Fat-free chocolate milk formulations containing skim milk, cocoa powder, and sugar were thermally treated and then processed using high-pressure jet (HPJ) technology from 125 to 500 MPa. The rheological properties and stability of HPJ-treated chocolate milks were compared with controls (no HPJ processing) prepared both with and without added κ-carrageenan. As expected, carrageenan-free chocolate milk exhibited immediate phase separation of the cocoa powder, whereas formulations containing κ-carrageenan were stable for 14 d. An increased stability was observed with increasing HPJ processing pressure, with a maximum observed when chocolate milk was processed at 500 MPa. The apparent viscosity at 50 s−1 of HPJ-processed samples increased from ~3 mPa·s to ~9 mPa·s with increasing pressure, and shear-thinning behavior (n < 0.9) was observed for samples processed at HPJ pressures ≥250 MPa. We suggest that HPJ-induced structural changes in casein micelles and new casein-cocoa interactions increased cocoa stability in the chocolate milk. Because casein seemed to be the major component enhancing cocoa stability in HPJ-treated samples, a second study was conducted to determine the effect of additional micellar casein (1, 2, or 4%) and HPJ processing (0–500 MPa) on the stability of fat-free chocolate milk. Formulations with 4% micellar casein processed at 375 and 500 MPa showed no phase separation over a 14-d storage period at 4°C. The addition of micellar casein together with HPJ processing at 500 MPa resulted in a higher apparent viscosity (~17 mPa·s at 50s−1) and more pronounced shear-thinning behavior (n ≤ 0.81) compared with that without added micellar casein. The use of HPJ technology to improve the dispersion stability of cocoa provides the industry with a processing alternative to produce clean-label, yet stable, chocolate milk.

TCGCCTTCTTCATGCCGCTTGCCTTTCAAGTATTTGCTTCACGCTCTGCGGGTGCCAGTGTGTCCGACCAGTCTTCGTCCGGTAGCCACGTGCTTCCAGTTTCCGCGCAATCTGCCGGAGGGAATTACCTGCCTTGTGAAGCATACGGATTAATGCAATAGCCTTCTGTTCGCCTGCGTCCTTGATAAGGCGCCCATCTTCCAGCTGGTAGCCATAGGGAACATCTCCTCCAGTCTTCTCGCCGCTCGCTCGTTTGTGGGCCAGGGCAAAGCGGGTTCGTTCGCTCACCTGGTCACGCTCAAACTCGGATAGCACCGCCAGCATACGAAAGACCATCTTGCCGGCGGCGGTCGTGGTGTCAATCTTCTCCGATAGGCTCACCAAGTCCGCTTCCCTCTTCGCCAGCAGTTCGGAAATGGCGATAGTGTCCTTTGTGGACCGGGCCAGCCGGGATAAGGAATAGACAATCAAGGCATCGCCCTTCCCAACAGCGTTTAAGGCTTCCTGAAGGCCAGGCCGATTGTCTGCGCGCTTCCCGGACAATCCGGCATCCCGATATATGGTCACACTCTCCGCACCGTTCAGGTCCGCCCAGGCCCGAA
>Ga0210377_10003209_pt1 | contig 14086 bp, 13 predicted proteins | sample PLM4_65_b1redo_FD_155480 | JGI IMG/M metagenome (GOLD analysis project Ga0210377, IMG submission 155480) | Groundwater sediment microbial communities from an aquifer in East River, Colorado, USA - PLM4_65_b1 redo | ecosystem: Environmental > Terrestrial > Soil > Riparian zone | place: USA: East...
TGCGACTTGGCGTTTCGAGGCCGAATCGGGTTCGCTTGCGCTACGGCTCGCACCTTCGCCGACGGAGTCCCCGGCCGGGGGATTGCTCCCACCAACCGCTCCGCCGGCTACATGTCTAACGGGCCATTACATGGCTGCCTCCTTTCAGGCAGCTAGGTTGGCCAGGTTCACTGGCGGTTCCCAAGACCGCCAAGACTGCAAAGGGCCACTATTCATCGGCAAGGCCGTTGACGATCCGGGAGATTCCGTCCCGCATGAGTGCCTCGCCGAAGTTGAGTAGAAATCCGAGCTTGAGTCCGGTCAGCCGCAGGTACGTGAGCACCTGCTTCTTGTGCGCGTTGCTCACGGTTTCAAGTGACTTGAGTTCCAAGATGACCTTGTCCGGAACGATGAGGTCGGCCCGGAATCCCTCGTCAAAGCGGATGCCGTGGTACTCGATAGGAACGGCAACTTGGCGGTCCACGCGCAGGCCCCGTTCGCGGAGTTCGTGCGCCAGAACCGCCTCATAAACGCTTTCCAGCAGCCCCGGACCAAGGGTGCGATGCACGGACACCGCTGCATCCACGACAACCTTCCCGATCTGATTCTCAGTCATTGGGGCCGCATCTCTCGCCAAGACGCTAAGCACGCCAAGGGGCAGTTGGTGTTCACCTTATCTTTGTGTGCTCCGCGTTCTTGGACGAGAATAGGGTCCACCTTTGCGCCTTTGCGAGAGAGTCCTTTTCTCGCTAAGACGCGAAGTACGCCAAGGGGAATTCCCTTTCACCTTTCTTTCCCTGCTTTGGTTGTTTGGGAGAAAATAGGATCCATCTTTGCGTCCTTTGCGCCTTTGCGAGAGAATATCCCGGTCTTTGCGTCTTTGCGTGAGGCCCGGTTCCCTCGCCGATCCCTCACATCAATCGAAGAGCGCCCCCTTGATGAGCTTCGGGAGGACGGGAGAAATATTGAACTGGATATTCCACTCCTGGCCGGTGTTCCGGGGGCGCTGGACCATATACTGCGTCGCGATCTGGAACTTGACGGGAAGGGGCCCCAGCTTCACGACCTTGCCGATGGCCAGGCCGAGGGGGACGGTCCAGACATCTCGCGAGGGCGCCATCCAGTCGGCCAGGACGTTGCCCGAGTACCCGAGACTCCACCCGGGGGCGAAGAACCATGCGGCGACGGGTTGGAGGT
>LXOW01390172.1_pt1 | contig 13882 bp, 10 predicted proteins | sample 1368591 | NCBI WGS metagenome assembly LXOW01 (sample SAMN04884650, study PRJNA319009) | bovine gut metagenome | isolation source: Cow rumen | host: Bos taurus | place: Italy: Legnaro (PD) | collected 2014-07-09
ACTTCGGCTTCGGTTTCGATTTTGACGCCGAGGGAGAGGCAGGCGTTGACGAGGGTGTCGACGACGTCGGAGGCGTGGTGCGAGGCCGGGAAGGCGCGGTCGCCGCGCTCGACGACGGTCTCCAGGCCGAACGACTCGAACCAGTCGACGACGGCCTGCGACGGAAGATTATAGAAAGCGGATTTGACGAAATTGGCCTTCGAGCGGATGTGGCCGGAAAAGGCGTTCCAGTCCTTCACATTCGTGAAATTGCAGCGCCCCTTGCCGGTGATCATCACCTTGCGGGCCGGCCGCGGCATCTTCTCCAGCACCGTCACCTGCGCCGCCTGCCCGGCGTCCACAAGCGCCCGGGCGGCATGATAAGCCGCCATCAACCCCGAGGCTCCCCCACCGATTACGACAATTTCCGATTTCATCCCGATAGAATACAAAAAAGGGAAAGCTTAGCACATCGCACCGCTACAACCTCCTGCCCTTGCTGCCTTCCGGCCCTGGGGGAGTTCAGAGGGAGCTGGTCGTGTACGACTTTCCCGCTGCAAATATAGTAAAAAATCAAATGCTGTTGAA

All Science Journal Classification (ASJC) codes
- Food Science
- Animal Science and Zoology